This shows the price per ton being paid for recycled material over the last 10 years. It has definitely increased steadily but then it fell with the rest of the economy. Many in the industry feel the downturn was inevitable because the market was paying too much for material. Remember a year ago there were news reports of people stealing man-hole covers and selling them at scrap yards. That was when the market was out of control.
This chart shows how our economy is recovering as are recycling markets.
This shows how it affected all commodities. This is for plastic PET. The other graphs were for paper.
Recycling includes personnel, transportation, equipment and maintenance costs. However, disposal also has these costs and less environmental benefits. How can we stimulate demand for recovered material? How can we stimulate supply and demand? Laws, incentives, etc. – Recycle Bank vs. Disposal Bans
Please calculate the missing numbers. Which material has the highest value? Which has the lowest value Why might flaked PET have a higher value than non flaked? – lower transportation costs
2500 cans x .63 = 1575 1575 cans x 3600 = 5,670,000 2500 cans * 3600 = 9,000,000 9,000,000 cans x 24 = 216,000,000 216,000,000 x .37 = 79,920,000
MSW regulations What site conditions are important when looking to build a landfill? Soil, Climate – affects decomposition rate, Hydrology – proximity to groundwater, Ground slope – terrain and seismic activity, Proximity to transportation routes and communities
Tipping fee is based on weight
But volume is important based on how well you can compact the garbage
Leachate tanks in picture
Some microbes, called mathanogens, produce methane as the end-product of the breakdown of organic matter. The released methane fills the gaps between waste particles in the landfill. This methane can seep through natural cracks in the soil or it can build to high levels risking explosion. In newer landfills this is controlled by methane collection systems. The gas is either flared (burned) and turned into CO2 or sent to a cogeneration facility and used for power.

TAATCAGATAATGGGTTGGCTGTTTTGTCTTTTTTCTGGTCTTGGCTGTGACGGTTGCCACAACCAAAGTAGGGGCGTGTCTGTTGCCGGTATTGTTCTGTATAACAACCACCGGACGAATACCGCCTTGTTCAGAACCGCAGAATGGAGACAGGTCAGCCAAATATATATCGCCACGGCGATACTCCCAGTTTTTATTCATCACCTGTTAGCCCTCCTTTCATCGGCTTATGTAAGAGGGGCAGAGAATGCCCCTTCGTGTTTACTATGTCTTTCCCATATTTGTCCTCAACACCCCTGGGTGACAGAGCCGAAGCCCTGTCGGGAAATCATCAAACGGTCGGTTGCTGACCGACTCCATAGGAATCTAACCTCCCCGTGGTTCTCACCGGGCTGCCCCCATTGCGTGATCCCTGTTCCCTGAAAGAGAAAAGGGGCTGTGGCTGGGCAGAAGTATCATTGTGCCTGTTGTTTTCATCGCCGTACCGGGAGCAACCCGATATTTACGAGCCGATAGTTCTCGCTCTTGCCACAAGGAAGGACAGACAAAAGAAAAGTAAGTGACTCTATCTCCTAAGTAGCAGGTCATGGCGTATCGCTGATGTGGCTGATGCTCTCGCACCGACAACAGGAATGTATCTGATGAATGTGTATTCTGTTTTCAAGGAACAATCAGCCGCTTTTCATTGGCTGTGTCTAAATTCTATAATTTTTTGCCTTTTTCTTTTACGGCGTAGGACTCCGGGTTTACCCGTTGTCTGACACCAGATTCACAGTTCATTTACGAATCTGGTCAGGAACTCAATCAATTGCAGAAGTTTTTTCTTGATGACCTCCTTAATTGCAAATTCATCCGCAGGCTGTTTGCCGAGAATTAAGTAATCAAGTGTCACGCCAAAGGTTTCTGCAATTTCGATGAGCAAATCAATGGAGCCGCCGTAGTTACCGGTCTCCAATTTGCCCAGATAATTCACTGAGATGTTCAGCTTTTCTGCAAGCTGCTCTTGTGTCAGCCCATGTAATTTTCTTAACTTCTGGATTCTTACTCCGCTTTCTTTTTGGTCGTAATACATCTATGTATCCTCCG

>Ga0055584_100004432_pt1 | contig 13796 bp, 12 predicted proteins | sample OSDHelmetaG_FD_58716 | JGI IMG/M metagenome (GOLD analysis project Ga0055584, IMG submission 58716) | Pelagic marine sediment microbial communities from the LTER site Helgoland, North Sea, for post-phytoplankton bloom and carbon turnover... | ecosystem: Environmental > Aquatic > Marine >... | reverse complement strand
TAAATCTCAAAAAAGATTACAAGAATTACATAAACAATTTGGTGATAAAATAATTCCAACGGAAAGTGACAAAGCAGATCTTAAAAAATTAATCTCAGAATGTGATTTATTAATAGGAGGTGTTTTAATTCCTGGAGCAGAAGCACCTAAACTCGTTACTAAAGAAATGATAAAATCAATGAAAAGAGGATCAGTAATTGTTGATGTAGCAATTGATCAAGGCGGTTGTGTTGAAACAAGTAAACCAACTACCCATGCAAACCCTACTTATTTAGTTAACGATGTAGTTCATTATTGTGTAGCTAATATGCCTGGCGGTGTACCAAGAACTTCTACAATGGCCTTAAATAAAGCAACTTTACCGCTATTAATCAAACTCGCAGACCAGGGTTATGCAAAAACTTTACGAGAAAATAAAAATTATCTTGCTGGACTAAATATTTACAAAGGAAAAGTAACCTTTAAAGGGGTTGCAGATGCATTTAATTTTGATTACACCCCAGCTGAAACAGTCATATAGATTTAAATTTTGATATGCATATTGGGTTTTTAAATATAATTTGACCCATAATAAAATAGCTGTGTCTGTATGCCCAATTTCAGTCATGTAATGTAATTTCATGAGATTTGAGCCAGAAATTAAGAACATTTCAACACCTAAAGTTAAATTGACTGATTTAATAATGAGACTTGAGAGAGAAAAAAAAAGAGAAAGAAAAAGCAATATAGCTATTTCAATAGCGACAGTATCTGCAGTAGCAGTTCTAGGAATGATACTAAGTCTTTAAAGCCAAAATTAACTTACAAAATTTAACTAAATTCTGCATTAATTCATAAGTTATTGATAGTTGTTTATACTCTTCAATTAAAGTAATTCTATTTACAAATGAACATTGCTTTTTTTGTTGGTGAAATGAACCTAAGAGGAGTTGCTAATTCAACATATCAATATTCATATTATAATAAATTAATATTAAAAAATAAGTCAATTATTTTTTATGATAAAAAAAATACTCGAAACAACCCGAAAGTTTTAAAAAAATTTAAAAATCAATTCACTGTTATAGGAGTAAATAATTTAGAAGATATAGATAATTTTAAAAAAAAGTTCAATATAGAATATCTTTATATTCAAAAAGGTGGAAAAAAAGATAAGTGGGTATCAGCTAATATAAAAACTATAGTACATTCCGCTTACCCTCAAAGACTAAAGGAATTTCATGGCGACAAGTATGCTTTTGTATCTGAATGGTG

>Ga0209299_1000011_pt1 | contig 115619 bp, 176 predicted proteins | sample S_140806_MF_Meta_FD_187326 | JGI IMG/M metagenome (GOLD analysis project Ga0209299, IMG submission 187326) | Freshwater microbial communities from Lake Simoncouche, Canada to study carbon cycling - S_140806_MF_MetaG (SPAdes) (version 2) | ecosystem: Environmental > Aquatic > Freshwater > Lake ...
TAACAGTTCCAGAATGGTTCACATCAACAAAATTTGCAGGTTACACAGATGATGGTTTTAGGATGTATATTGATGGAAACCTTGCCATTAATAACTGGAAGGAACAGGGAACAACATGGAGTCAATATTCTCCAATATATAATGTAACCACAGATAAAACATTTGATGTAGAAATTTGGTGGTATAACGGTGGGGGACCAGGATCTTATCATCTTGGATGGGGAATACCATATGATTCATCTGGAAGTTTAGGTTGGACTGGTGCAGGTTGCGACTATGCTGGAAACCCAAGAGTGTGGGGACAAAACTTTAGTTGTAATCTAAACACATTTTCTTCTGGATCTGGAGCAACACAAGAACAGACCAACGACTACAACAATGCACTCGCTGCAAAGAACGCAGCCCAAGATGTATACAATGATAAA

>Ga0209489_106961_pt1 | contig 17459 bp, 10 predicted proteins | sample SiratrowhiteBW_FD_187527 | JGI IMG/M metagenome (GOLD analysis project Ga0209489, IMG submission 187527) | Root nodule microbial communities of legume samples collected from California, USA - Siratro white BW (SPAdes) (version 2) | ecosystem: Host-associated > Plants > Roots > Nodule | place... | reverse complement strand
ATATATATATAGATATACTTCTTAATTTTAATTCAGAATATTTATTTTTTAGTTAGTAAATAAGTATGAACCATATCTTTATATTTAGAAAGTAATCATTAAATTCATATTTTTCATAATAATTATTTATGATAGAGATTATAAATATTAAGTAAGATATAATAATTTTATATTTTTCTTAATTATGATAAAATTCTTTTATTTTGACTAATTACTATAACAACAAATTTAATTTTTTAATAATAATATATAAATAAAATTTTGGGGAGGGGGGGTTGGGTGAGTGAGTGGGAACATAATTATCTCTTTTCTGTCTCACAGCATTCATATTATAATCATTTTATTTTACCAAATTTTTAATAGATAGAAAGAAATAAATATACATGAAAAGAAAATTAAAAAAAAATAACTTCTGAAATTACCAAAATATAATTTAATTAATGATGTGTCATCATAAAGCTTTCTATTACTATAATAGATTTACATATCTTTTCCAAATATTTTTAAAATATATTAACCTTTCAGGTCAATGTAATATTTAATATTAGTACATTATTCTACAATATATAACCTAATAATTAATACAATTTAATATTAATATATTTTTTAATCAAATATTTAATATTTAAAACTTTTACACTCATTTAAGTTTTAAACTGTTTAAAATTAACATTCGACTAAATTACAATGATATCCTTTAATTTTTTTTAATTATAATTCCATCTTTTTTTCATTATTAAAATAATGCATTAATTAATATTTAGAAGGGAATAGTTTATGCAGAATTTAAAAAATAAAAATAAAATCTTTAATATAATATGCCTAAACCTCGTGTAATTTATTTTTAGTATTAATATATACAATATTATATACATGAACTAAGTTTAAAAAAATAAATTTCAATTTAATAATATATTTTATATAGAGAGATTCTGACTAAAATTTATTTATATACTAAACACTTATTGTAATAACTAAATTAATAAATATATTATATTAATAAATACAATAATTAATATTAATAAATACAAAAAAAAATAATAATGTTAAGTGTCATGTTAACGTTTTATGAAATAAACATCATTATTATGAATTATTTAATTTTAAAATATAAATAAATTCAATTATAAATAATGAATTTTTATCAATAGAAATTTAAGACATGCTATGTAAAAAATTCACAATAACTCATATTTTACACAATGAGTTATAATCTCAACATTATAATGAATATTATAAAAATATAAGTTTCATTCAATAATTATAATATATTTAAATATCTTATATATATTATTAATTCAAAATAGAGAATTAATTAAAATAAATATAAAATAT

For complete rapid decomposition to occur water and oxygen are needed. The process of compacting and covering the waste at the landfill limits the seepage of water and creates anaerobic conditions (no oxygen). Under typical landfill conditions, anaerobic bacteria in the soil will decompose the waste but the process is slower than aerobic decomposition. For example, newspaper in an aerobic worm composting bin can decompose within 6 weeks. In comparison, legible newspapers that were 20 years old have been found in landfills.
As organic material degrades in a landfill it generates more methane than other material. So by composting our food waste we can decrease the greenhouse gas – methane – and decease global warming.
Recycling and Solid Waste in NC
NC Recycling Issues NC Division of Pollution Prevention and Environmental Assistance
THANK YOU SPONSORS Iredell County Johnston County Lee County Mecklenburg County NC Beverage Association NC Friends of Museum of Natural Sciences NC State NC SWANA New Hanover County Orange County Pasquotank County Raleigh Wake County Waste Management/Recycle America Wayne County Asheboro Recycling Brunswick County Burlington Cary Catawba County Charlotte Chatham County Clayton Container Recycling Alliance Dare County Davidson County Durham County [email_address] Envision Plastics
<ul><li>Saves limited natural resources </li></ul><ul><li>Prevents air and water pollution </li></ul><ul><li>Saves energy </li></ul><ul><li>Provides raw materials for industry </li></ul><ul><li>Creates jobs </li></ul><ul><li>Saves landfill space </li></ul><ul><li>Improves our nations ability to compete </li></ul><ul><li>Keeps habitats intact </li></ul><ul><li>Reduces greenhouse gas emissions </li></ul>WHY RECYCLE? WHY RECYCLE?
RECYCLING COSTS Personnel Transportation Equipment Maintenance However, disposal also has these costs and has less environmental benefits. How can we/government/organizations stimulate demand for recovered material?
NC LANDFILL BANS Take a guess: Which of the following are banned from landfills? Motor Oil (Used) Aseptic Packaging Oyster Shells Glass Containers Scrap Tires Newspaper Yard Trash Aluminum Cans Styrofoam Plastic Bottles Antifreeze Appliances Food Waste Lead-Acid Batteries Televisions Wooden Pallets Motor Oil Filters Phone Books Rechargeable Batteries Computer Equipment Hard Bound Books Beverage Containers from ABC Permitted Facilities
NC LANDFILL BANS Take a guess: Which of the following are banned from landfills? Motor Oil (Used) Oyster Shells Scrap Tires Yard Trash Aluminum Cans Plastic Bottles Antifreeze Appliances Lead-Acid Batteries Televisions Wooden Pallets Motor Oil Filters Computer Equipment Beverage Containers from ABC Permitted Facilities